U.S. First Lady Dr. Jill Biden visited the Navajo Nation Thursday and Friday to speak with tribal leaders and advocates about the pandemic and a variety of societal needs.
This trip is Biden's third to the nation since 2013. As the Second Lady of the United States, she visited college students at Navajo Technical University and later opened a cancer center in Tuba City in 2019 — the first of its kind in a U.S. tribal reservation. Biden recounted in her speech to tribal leaders at Window Rock Navajo Tribal Park and Veteran's Memorial that the latest COVID relief package included "the largest single investment ever made in Indian Country," which will fund projects like providing running water in tribal communities.
"As you govern, our administration will work in partnership with you, honoring the solemn trust responsibility to tribal nations," Biden said.
She also discussed the American Jobs Plan that she said proposes broadband, electricity and new roads — much need infrastructure for the nation.
“I met with President Biden and Vice President Harris last October, at that time, nominee Biden promised to listen to Native American people and understood the importance of the government-to-government relationship and in November the Navajo people came out and delivered the State of Arizona on election day, even in the midst of this terrible pandemic,” said Navajo Nation President Jonathan Nez.
Earlier Thursday evening, Biden joined Navajo women at the Navajo Nation Museum to discuss needs they see from their roles as government officials, educators, advocates and business owners.
Thank you @FLOTUS for visiting Hunters Point Boarding School and speaking with our Diné youth about their experiences during the COVID-19 pandemic. Our youth are strong and resilient and we will overcome COVID-19 together! Ahe’hee’ pic.twitter.com/Py3w1cJI4T— Navajo Nation President Jonathan Nez (@NNPrezNez) April 23, 2021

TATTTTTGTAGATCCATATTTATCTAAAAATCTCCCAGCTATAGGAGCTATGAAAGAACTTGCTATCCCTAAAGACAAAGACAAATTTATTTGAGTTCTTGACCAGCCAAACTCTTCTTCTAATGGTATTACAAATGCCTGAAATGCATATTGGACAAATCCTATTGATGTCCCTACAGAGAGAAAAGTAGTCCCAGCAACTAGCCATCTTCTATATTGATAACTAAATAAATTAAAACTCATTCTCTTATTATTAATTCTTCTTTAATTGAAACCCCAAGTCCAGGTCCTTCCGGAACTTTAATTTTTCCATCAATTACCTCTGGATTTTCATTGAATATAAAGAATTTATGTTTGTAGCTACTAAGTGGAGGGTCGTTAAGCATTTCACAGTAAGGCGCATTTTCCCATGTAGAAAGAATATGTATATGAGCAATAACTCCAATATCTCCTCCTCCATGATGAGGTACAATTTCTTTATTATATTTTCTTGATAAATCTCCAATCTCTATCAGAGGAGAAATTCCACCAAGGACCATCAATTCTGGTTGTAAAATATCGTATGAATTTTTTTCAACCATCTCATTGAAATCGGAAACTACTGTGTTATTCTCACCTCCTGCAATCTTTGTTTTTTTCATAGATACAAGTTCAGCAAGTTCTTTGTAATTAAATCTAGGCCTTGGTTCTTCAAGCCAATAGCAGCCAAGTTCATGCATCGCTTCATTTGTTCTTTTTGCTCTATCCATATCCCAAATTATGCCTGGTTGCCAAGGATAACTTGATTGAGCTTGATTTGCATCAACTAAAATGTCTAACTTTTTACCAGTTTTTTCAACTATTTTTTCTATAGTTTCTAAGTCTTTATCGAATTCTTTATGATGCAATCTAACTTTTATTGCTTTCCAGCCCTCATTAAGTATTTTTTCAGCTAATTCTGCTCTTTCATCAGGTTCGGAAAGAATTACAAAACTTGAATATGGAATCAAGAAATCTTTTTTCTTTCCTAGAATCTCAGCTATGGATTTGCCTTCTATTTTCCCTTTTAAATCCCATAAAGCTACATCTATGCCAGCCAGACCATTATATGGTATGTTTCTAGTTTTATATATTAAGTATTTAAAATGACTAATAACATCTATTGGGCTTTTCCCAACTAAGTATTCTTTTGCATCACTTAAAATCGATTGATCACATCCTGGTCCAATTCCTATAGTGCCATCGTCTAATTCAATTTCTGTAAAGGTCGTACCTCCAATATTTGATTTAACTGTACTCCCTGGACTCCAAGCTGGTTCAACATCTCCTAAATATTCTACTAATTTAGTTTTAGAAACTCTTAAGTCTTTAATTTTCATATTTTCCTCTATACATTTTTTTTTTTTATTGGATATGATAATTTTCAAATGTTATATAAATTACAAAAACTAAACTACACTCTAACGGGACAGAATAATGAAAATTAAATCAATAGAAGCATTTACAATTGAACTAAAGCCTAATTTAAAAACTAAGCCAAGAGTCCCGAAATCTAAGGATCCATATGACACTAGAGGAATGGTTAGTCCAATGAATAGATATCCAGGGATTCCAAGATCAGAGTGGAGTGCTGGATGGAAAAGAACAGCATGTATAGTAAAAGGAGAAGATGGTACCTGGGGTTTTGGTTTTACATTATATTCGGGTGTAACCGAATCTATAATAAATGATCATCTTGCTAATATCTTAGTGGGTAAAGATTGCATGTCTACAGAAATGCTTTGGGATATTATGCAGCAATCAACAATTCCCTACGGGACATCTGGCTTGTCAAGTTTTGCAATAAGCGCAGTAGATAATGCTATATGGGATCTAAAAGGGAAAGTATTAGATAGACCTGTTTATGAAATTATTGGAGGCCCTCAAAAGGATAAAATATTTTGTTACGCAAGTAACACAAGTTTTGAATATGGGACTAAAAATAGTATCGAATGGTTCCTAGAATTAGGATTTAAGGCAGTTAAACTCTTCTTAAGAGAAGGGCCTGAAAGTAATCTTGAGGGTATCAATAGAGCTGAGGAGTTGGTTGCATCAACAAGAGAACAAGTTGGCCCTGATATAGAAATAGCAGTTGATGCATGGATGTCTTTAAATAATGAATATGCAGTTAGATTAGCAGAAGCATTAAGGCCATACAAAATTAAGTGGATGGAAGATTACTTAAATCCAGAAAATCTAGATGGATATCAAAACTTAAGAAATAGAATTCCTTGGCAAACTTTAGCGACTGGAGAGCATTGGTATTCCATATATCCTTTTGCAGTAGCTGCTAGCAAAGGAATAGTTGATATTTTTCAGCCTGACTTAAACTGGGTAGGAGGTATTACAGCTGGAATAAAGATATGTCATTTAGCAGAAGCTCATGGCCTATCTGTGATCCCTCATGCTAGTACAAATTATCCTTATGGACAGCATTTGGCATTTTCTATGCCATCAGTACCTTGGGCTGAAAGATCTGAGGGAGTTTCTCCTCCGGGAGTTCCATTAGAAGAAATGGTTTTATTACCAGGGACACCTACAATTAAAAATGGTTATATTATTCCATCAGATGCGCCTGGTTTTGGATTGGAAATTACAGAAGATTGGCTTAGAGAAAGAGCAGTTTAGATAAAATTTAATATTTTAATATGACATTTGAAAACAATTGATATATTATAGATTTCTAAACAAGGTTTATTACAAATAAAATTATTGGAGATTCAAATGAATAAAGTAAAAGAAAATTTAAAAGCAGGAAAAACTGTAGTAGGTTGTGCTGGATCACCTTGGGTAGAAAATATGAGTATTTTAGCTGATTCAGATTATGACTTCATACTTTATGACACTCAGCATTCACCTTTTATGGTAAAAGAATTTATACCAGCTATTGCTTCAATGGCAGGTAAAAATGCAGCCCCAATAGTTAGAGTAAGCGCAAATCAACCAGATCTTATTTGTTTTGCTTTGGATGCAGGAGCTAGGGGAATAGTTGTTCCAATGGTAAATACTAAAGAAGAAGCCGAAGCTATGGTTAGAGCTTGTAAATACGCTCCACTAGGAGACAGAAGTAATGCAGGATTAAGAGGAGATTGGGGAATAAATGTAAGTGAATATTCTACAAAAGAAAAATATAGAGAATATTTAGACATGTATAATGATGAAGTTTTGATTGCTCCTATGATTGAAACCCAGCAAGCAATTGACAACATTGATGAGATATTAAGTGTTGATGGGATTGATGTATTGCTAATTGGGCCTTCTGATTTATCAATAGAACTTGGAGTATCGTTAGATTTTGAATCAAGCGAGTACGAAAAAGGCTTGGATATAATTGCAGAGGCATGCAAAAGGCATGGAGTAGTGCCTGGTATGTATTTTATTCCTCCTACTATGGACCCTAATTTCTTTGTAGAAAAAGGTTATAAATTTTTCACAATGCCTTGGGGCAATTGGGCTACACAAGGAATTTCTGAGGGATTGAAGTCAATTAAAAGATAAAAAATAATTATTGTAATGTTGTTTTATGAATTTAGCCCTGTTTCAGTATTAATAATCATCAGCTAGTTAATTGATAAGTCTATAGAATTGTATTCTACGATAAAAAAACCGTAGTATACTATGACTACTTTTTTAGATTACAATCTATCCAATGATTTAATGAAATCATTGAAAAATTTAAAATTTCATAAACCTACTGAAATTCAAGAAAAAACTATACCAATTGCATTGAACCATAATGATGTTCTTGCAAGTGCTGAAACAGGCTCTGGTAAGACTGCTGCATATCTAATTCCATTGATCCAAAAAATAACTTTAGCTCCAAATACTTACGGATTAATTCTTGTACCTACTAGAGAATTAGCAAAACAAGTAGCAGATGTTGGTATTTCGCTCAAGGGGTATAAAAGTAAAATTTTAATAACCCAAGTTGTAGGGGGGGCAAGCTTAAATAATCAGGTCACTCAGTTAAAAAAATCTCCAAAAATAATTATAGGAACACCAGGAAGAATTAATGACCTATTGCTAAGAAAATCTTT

"Together, as mothers and leaders, we are committed to calling attention to focus areas that impact our Navajo families, including early childhood development and education, culture preservation, health and wellness, single parenting, foster parenting, reducing trauma of children and women, behavioral and mental health issues, violence against women and children, and many others," said Navajo Nation First Lady Phefelia Nez.
Amber Kanazbah Crotty is a Navajo Nation council delegate who chairs the sexual assault subcommittee. She told Biden the nation needs resources for law enforcement and full funding from the federal government.
"What we want is our children not to ask when they're going to be a victim. What do they do when they're victimized. We want them to think about their future. We want to sow those seeds of hope," Kanazbah Crotty said.
According to the Missing and Murdered Diné Relatives working group and Sovereign Bodies Institute, there have been 164 missing Navajo people from 1951-2019, 70% of them male. Approximately half of the missing or murdered cases occur in urban areas, 10% outside of the nation and 41% taking place in the Navajo Nation.
Biden said her husband, President Joe Biden, is responding to these needs.
"All of the things you're talking about, I feel like Joe heard you," Biden said.
The Navajo Nation had the highest per capita COVID-19 infection rate in the United States in May 2020. As of April 9, 2021, it had fully vaccinated 91,278 people against COVID-19 — President Nez said "well over half" of adult residents.
"With few resources, reaching people in some of the most remote areas, the Navajo Nation is a leading example of the COVID response in the United States," Biden said. "You're doing the work, now the federal government must work for you."
She also visited a local boarding school and [vaccination site] (https://www.facebook.com/NezLizer2018/videos/463913744686333) during her trip.